How to Find Healthy Motivation to Change

How to Find Healthy Motivation to Change

HikingYou know you should, but you just don’t. Perhaps for you that means you know you should lose weight, reign in your spending, give up the junk food, or change some other aspect of your lifestyle. Why can’t you do what you know you should? How can you find the healthy motivation to make the changes you know would help you be healthier, happier, or more successful?

Acting on what you know you should do doesn’t often work very well. Should usually implies that someone else thinks you should do or not do something. It’s usually an external motivation. It may create some change for a period of time; you may exercise more frequently if your work offers a financial incentive to do so, for example. But as soon as that external motivation ends, you’ll most likely revert to the habits you had previously.

You may agree with what you should do, but you can’t seem to find the internal motivation to stick with any changes. In our most recent reader survey a number of you spoke of the frustration between what you know you should do and what you actually do:

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When Judgmental Christians Hurt You

When Judgmental Christians Hurt You

Judgmental ChristiansYou’re trying to do good. Or at least you want to. Really, you do. You believe (at least most of you believes) that doing things God’s way is the best way. But every time you try to take a step forward, judgmental Christians seem to cut you down, point out your failings, and act like they’re too righteous to associate with you. They hold your sins over your head and try to prevent you from doing what you believe God has asked you to do. It’s awfully discouraging. You’re tempted to wonder if it’s even worth continuing to try.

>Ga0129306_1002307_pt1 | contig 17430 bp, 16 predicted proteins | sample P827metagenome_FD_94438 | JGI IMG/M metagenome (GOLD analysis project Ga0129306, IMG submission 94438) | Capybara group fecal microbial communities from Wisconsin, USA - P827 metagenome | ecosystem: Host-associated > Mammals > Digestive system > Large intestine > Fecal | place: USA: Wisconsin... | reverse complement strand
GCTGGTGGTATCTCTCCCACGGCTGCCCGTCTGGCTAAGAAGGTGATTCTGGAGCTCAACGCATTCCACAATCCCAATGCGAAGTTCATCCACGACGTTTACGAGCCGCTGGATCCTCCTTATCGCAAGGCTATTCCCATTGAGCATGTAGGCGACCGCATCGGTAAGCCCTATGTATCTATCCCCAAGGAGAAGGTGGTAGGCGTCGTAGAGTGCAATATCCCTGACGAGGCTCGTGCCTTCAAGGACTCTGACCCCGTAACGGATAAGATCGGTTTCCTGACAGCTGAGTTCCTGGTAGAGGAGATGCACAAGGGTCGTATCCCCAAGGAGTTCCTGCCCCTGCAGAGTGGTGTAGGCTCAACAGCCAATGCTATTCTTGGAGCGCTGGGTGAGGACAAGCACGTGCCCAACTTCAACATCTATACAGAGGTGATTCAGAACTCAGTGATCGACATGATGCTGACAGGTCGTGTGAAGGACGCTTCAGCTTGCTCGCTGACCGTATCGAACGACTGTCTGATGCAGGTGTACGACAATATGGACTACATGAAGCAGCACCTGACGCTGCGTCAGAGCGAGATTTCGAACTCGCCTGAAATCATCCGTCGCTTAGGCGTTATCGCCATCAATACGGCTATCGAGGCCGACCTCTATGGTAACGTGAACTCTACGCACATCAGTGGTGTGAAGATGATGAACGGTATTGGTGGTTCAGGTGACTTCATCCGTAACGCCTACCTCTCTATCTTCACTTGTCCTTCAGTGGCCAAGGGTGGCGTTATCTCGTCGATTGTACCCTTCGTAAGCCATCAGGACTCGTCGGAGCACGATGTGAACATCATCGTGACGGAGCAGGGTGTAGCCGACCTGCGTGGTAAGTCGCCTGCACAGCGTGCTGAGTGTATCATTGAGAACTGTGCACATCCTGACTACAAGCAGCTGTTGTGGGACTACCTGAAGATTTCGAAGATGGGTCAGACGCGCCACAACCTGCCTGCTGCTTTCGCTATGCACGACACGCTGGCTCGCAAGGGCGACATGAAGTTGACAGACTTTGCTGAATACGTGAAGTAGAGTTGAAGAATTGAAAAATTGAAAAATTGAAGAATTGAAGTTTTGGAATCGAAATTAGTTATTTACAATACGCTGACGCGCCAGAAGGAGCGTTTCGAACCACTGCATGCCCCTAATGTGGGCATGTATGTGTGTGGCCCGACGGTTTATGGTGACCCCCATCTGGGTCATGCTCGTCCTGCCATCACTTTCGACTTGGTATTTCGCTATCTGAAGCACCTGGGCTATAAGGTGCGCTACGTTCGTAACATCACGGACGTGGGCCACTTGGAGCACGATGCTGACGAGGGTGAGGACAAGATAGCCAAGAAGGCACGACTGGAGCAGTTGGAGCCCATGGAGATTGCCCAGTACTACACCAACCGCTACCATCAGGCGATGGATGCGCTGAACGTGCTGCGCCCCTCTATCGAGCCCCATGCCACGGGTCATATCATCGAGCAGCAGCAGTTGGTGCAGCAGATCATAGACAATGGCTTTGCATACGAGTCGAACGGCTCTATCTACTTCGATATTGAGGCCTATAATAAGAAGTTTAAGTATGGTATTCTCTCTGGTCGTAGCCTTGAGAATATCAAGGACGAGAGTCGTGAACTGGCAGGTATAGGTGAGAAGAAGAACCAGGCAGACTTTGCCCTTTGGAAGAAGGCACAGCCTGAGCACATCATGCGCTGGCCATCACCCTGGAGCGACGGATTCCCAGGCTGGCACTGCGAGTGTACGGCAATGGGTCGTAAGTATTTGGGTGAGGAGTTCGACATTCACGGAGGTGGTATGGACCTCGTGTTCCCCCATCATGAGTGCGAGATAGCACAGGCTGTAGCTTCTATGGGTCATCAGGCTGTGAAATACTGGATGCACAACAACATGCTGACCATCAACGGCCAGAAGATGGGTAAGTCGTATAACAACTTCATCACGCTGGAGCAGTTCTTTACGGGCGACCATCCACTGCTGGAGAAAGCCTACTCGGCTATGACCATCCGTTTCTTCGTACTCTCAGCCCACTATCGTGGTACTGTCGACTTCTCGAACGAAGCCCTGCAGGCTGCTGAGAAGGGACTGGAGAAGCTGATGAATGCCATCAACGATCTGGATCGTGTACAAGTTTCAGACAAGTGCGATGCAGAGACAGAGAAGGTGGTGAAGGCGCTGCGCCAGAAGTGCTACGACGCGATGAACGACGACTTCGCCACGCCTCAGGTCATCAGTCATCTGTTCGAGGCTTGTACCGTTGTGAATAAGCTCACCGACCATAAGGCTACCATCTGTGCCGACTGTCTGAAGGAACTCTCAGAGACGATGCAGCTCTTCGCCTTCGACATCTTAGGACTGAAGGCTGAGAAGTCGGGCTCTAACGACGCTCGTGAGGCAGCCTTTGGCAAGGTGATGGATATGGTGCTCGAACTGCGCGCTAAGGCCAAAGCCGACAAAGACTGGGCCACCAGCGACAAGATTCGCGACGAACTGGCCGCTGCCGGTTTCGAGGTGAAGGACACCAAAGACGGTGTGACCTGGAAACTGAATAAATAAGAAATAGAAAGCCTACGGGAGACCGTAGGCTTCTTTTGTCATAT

You’ve probably heard people say that you’re supposed to keep your eyes on Jesus and not on people. That’s true. But how do you deal with the “friendly fire” from those who claim to be Christians?

In our most recent survey I heard from several of you who have been wounded in the name of God. A young man wrote, “The deepest hurts in my life are from Christians and the worst part of it is that they use God to hurt me.” A woman who struggles with her church wrote, “The bible talks about Christians restoring each other if we backslide. Often people are too judgmental to restore anyone.” Perhaps you too can identify with the frustration, hurt, even anguish behind these words.

I’ve been there; I’ve also been hurt in the name of God. I know that some of those who hurt me did so unintentionally, and some did so out of their own woundedness. Some also did so consciously and directly. And it hurts.

If you’ve been wounded in the name of God, my heart bleeds for you. And I want to give you some hope. Here’s what I pray you will understand and remember.

The Truth about your Christian-inflicted Wounds

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Do You Know How God Works With You?

Do You Know How God Works With You?

Biblical InsightHow does God work with you? Do you know? How do you hear His voice? How do you understand what He wants you to do, what He wants to grow in your character, or what He thinks about you? What does He use to change you into who He wants you to be?

Sure, there are the Bible studies on “How to hear God’s voice.” There are plenty of people who interpret Scripture, preach theology, or tell their experience of God’s activity in their life. But what about you? How has God acted in your life? What are the characteristics of His interaction with you?